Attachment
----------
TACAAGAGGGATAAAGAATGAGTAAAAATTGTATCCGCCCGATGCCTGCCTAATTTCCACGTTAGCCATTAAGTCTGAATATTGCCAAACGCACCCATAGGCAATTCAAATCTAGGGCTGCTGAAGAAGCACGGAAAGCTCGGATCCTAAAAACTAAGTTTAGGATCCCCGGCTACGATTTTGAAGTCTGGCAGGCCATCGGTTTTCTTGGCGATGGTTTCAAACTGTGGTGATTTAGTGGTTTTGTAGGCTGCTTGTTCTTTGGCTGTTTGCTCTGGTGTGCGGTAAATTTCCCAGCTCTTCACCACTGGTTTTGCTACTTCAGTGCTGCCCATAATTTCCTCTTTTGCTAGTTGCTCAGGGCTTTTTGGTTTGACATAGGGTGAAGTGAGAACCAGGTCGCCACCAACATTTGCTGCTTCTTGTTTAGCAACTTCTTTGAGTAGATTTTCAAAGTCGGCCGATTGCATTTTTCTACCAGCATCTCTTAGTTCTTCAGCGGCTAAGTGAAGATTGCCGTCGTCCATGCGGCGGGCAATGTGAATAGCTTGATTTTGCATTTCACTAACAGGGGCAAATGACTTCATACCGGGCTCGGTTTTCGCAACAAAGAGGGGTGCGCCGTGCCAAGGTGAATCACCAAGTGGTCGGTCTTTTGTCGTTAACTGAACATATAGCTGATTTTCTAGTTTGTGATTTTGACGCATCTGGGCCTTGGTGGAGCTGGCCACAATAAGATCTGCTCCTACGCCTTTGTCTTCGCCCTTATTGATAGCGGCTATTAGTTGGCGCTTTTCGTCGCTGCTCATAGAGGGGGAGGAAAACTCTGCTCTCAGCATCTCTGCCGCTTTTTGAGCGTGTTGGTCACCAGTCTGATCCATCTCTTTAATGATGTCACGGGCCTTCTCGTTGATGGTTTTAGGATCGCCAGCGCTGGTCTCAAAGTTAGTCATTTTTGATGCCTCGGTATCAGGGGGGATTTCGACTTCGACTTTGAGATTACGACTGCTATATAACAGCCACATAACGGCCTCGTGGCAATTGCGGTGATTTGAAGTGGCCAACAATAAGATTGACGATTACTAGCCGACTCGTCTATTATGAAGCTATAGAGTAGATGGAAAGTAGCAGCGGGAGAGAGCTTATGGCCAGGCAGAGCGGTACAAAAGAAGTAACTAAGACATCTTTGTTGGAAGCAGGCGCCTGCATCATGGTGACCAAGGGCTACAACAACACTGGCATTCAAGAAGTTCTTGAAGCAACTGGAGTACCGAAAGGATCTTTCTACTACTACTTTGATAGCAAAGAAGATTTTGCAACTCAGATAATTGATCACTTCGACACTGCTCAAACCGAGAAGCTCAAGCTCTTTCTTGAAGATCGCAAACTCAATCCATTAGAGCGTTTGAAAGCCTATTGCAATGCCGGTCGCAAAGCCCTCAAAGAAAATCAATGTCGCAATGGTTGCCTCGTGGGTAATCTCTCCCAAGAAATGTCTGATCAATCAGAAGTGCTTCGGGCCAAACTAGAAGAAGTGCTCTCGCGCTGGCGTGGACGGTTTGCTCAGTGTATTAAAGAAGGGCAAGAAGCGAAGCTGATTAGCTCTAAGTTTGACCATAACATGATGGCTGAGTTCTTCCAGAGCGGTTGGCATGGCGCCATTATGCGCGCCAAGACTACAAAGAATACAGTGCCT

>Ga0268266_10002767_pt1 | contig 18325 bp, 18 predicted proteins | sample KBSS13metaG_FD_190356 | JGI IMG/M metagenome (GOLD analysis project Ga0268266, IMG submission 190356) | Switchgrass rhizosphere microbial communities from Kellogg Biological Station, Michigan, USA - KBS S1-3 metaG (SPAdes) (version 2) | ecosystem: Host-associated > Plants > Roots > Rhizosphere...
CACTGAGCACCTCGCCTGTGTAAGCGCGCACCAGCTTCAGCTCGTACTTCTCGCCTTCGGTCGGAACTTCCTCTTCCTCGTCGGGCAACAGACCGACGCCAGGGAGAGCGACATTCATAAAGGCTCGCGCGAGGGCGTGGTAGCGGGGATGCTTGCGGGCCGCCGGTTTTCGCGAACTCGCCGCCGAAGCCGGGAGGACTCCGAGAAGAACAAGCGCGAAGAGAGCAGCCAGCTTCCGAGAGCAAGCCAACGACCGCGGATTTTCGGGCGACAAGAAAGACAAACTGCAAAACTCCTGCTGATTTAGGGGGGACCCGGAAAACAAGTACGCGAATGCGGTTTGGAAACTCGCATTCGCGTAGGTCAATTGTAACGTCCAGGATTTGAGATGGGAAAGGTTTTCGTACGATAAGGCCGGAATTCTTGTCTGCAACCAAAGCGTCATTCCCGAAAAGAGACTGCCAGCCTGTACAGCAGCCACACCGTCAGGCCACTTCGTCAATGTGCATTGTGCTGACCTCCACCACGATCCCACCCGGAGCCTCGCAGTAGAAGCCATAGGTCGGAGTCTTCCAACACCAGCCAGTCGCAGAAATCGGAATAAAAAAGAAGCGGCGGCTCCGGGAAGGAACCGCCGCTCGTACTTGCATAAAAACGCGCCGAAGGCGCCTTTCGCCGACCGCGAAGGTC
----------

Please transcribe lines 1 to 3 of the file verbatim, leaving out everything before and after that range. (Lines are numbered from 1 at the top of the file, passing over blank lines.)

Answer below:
TACAAGAGGGATAAAGAATGAGTAAAAATTGTATCCGCCCGATGCCTGCCTAATTTCCACGTTAGCCATTAAGTCTGAATATTGCCAAACGCACCCATAGGCAATTCAAATCTAGGGCTGCTGAAGAAGCACGGAAAGCTCGGATCCTAAAAACTAAGTTTAGGATCCCCGGCTACGATTTTGAAGTCTGGCAGGCCATCGGTTTTCTTGGCGATGGTTTCAAACTGTGGTGATTTAGTGGTTTTGTAGGCTGCTTGTTCTTTGGCTGTTTGCTCTGGTGTGCGGTAAATTTCCCAGCTCTTCACCACTGGTTTTGCTACTTCAGTGCTGCCCATAATTTCCTCTTTTGCTAGTTGCTCAGGGCTTTTTGGTTTGACATAGGGTGAAGTGAGAACCAGGTCGCCACCAACATTTGCTGCTTCTTGTTTAGCAACTTCTTTGAGTAGATTTTCAAAGTCGGCCGATTGCATTTTTCTACCAGCATCTCTTAGTTCTTCAGCGGCTAAGTGAAGATTGCCGTCGTCCATGCGGCGGGCAATGTGAATAGCTTGATTTTGCATTTCACTAACAGGGGCAAATGACTTCATACCGGGCTCGGTTTTCGCAACAAAGAGGGGTGCGCCGTGCCAAGGTGAATCACCAAGTGGTCGGTCTTTTGTCGTTAACTGAACATATAGCTGATTTTCTAGTTTGTGATTTTGACGCATCTGGGCCTTGGTGGAGCTGGCCACAATAAGATCTGCTCCTACGCCTTTGTCTTCGCCCTTATTGATAGCGGCTATTAGTTGGCGCTTTTCGTCGCTGCTCATAGAGGGGGAGGAAAACTCTGCTCTCAGCATCTCTGCCGCTTTTTGAGCGTGTTGGTCACCAGTCTGATCCATCTCTTTAATGATGTCACGGGCCTTCTCGTTGATGGTTTTAGGATCGCCAGCGCTGGTCTCAAAGTTAGTCATTTTTGATGCCTCGGTATCAGGGGGGATTTCGACTTCGACTTTGAGATTACGACTGCTATATAACAGCCACATAACGGCCTCGTGGCAATTGCGGTGATTTGAAGTGGCCAACAATAAGATTGACGATTACTAGCCGACTCGTCTATTATGAAGCTATAGAGTAGATGGAAAGTAGCAGCGGGAGAGAGCTTATGGCCAGGCAGAGCGGTACAAAAGAAGTAACTAAGACATCTTTGTTGGAAGCAGGCGCCTGCATCATGGTGACCAAGGGCTACAACAACACTGGCATTCAAGAAGTTCTTGAAGCAACTGGAGTACCGAAAGGATCTTTCTACTACTACTTTGATAGCAAAGAAGATTTTGCAACTCAGATAATTGATCACTTCGACACTGCTCAAACCGAGAAGCTCAAGCTCTTTCTTGAAGATCGCAAACTCAATCCATTAGAGCGTTTGAAAGCCTATTGCAATGCCGGTCGCAAAGCCCTCAAAGAAAATCAATGTCGCAATGGTTGCCTCGTGGGTAATCTCTCCCAAGAAATGTCTGATCAATCAGAAGTGCTTCGGGCCAAACTAGAAGAAGTGCTCTCGCGCTGGCGTGGACGGTTTGCTCAGTGTATTAAAGAAGGGCAAGAAGCGAAGCTGATTAGCTCTAAGTTTGACCATAACATGATGGCTGAGTTCTTCCAGAGCGGTTGGCATGGCGCCATTATGCGCGCCAAGACTACAAAGAATACAGTGCCT

>Ga0268266_10002767_pt1 | contig 18325 bp, 18 predicted proteins | sample KBSS13metaG_FD_190356 | JGI IMG/M metagenome (GOLD analysis project Ga0268266, IMG submission 190356) | Switchgrass rhizosphere microbial communities from Kellogg Biological Station, Michigan, USA - KBS S1-3 metaG (SPAdes) (version 2) | ecosystem: Host-associated > Plants > Roots > Rhizosphere...
CACTGAGCACCTCGCCTGTGTAAGCGCGCACCAGCTTCAGCTCGTACTTCTCGCCTTCGGTCGGAACTTCCTCTTCCTCGTCGGGCAACAGACCGACGCCAGGGAGAGCGACATTCATAAAGGCTCGCGCGAGGGCGTGGTAGCGGGGATGCTTGCGGGCCGCCGGTTTTCGCGAACTCGCCGCCGAAGCCGGGAGGACTCCGAGAAGAACAAGCGCGAAGAGAGCAGCCAGCTTCCGAGAGCAAGCCAACGACCGCGGATTTTCGGGCGACAAGAAAGACAAACTGCAAAACTCCTGCTGATTTAGGGGGGACCCGGAAAACAAGTACGCGAATGCGGTTTGGAAACTCGCATTCGCGTAGGTCAATTGTAACGTCCAGGATTTGAGATGGGAAAGGTTTTCGTACGATAAGGCCGGAATTCTTGTCTGCAACCAAAGCGTCATTCCCGAAAAGAGACTGCCAGCCTGTACAGCAGCCACACCGTCAGGCCACTTCGTCAATGTGCATTGTGCTGACCTCCACCACGATCCCACCCGGAGCCTCGCAGTAGAAGCCATAGGTCGGAGTCTTCCAACACCAGCCAGTCGCAGAAATCGGAATAAAAAAGAAGCGGCGGCTCCGGGAAGGAACCGCCGCTCGTACTTGCATAAAAACGCGCCGAAGGCGCCTTTCGCCGACCGCGAAGGTC